Quantum Entanglement by Robert Fuentes

If you are interested in communicateing with Robert Fuentes about this article, you may do so through me, Albert Fried-Cassorla, at albfcc@icloud.com


Quantum mechanics, also known as quantum physics, is a field which developed in the early 20th century based on work of scientists working in the late 19th century. Contrary to the physics of the day, classical physics, which was developed to reveal the workings of the phenomenon of events on the surface of our planet and in outer space, quantum mechanics focuses on the realm of atomic and subatomic reality.

The detached observer of classical physics morphed into an observer whose very observation modified the particles being studied. As Heisenberg’s Uncertainty Principle shows, on an atomic level, the act of measurement will result in only the discovery of the location of the particle or its momentum but not both, since the act of measurement will alter one of those qualities.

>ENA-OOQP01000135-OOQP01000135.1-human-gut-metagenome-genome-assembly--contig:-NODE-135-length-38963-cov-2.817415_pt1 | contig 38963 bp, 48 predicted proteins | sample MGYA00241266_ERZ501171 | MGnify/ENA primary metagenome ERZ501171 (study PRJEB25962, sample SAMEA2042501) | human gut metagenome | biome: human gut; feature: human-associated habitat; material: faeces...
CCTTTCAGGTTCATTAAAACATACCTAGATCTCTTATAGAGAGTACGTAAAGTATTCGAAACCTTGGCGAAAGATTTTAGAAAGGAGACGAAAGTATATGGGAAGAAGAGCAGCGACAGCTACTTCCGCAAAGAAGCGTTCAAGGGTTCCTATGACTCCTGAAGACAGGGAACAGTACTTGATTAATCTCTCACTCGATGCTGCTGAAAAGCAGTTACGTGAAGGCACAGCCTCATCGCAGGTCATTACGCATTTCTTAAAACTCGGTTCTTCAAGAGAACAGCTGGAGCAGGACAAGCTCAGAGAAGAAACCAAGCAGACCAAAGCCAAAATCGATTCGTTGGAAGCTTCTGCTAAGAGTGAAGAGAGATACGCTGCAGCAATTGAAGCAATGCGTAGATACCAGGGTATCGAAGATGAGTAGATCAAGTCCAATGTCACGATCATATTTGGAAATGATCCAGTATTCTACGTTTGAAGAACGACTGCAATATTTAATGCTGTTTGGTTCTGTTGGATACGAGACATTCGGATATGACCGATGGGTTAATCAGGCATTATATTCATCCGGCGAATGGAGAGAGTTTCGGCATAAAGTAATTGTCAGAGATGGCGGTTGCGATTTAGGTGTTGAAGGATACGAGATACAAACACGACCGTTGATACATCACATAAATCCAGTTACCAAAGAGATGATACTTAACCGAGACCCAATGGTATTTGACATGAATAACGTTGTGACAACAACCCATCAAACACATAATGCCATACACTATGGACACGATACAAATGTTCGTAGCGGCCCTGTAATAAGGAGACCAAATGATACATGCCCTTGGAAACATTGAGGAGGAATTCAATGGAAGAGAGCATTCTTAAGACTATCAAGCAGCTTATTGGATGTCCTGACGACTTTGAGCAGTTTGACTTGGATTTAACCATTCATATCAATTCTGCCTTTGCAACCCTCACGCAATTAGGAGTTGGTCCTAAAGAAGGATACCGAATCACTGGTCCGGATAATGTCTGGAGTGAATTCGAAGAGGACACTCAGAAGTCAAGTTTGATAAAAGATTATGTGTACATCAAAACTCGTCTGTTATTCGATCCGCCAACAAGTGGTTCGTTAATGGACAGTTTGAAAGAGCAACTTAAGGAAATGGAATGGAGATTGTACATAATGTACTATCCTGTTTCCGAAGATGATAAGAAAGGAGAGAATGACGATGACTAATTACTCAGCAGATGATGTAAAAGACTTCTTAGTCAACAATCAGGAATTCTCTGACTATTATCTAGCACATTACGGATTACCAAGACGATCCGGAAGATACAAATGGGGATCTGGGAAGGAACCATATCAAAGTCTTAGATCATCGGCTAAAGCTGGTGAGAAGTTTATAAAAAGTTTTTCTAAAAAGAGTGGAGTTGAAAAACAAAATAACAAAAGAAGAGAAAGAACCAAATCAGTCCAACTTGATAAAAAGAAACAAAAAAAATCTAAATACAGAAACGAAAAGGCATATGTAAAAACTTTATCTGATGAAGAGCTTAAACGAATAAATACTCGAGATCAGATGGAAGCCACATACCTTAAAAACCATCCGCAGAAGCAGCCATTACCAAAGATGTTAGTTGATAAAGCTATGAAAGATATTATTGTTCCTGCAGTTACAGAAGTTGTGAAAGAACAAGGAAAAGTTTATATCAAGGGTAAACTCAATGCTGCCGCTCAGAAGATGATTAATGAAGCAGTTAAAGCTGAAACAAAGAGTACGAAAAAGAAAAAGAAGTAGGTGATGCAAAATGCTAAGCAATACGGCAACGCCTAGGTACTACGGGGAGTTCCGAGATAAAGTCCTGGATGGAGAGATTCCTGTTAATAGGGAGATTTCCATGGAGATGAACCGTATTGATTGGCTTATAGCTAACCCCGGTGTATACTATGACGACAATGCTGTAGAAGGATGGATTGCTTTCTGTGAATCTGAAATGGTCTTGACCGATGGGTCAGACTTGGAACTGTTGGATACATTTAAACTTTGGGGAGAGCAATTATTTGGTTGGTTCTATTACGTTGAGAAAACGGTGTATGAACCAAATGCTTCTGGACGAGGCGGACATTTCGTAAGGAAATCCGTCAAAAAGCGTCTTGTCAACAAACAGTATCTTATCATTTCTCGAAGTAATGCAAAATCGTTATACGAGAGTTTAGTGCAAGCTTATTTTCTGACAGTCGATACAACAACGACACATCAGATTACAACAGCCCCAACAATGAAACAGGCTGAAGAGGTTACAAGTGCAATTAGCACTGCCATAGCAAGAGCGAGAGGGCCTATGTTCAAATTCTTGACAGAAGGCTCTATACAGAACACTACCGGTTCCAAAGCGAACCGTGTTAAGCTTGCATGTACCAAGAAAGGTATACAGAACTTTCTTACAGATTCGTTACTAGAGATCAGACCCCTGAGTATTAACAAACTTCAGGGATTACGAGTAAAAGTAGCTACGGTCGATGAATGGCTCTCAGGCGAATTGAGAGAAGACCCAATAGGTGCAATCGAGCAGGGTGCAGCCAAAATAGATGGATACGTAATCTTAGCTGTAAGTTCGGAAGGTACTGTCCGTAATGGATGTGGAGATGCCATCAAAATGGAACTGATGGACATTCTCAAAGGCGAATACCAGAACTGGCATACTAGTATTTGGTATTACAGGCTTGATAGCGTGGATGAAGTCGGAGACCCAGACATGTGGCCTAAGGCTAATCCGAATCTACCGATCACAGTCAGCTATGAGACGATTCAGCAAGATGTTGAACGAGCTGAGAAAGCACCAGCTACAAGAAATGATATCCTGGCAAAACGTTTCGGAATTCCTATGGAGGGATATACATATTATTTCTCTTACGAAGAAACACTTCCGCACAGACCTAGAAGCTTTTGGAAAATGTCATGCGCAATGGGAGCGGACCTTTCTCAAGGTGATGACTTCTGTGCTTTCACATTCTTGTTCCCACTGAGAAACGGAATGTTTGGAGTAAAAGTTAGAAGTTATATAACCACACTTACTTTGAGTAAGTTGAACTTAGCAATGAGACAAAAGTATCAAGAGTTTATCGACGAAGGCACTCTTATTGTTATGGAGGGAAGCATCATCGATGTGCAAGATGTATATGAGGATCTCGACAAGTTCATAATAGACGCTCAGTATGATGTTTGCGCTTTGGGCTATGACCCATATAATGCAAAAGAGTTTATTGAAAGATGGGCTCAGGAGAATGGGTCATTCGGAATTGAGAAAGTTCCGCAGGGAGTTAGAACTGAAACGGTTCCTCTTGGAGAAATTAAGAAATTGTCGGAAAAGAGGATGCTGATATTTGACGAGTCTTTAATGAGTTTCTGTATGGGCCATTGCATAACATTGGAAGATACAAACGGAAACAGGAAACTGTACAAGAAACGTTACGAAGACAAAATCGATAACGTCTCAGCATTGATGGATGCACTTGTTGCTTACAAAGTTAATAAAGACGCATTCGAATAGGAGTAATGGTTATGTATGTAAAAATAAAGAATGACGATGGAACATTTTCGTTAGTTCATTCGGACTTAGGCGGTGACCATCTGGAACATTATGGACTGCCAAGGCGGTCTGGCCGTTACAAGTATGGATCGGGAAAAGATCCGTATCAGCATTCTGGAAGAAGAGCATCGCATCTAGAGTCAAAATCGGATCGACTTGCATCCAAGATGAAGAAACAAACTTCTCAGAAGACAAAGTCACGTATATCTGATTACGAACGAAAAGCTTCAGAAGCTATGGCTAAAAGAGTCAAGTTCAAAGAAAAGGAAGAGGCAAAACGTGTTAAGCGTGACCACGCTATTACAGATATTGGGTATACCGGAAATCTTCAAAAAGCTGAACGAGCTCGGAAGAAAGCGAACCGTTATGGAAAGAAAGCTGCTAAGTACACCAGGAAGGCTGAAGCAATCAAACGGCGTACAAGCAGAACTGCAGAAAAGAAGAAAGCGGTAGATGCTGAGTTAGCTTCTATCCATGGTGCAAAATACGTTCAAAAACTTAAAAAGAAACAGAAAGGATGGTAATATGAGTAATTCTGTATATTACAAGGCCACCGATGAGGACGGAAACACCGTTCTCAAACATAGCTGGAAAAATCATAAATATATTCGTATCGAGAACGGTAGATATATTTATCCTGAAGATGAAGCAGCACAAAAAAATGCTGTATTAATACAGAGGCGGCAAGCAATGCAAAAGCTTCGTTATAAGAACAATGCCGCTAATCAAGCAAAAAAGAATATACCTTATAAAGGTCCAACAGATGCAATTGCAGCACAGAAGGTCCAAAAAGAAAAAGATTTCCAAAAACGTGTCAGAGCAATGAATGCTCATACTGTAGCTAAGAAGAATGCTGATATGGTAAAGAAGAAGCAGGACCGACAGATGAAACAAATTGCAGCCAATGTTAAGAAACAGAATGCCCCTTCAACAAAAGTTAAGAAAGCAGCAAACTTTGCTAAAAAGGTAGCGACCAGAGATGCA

Fundamental to quantum mechanics is the discovery of the dual nature of particles on the atomic scale and smaller. When electrons are fired at a double slit they behave as if they are waves and result in a pattern formed of particles on a screen behind the double slit. That pattern is consistent with an interference pattern that is seen commonly in fluids that are perturbed.

Quantum entanglement begins with the modification of two particles whose paths cross resulting in a mixing of each particle’s waveform. As the particles separate to go on their own way, the hybrid waveform each acquires is identical. The entanglement manifests when subsequent actions to one of the particles also modifies the other no matter what the spatial relationship is between the two particles.

May 3, 2021